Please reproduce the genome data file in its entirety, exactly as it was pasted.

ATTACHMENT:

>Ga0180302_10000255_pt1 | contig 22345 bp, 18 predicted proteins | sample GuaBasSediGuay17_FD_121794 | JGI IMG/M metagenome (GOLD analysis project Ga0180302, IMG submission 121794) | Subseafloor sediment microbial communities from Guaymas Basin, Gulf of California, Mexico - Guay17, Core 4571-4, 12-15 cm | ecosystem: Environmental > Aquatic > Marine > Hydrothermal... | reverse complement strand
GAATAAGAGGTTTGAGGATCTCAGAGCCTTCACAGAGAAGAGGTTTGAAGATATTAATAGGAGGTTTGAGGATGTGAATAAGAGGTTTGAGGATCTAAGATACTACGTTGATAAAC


>Ga0180302_10000255_pt1 | contig 22345 bp, 18 predicted proteins | sample GuaBasSediGuay17_FD_121794 | JGI IMG/M metagenome (GOLD analysis project Ga0180302, IMG submission 121794) | Subseafloor sediment microbial communities from Guaymas Basin, Gulf of California, Mexico - Guay17, Core 4571-4, 12-15 cm | ecosystem: Environmental > Aquatic > Marine > Hydrothermal... | reverse complement strand
GAATAAGAGGTTTGAGGATCTCAGAGCCTTCACAGAGAAGAGGTTTGAAGATATTAATAGGAGGTTTGAGGATGTGAATAAGAGGTTTGAGGATCTAAGATACTACGTTGATAAAC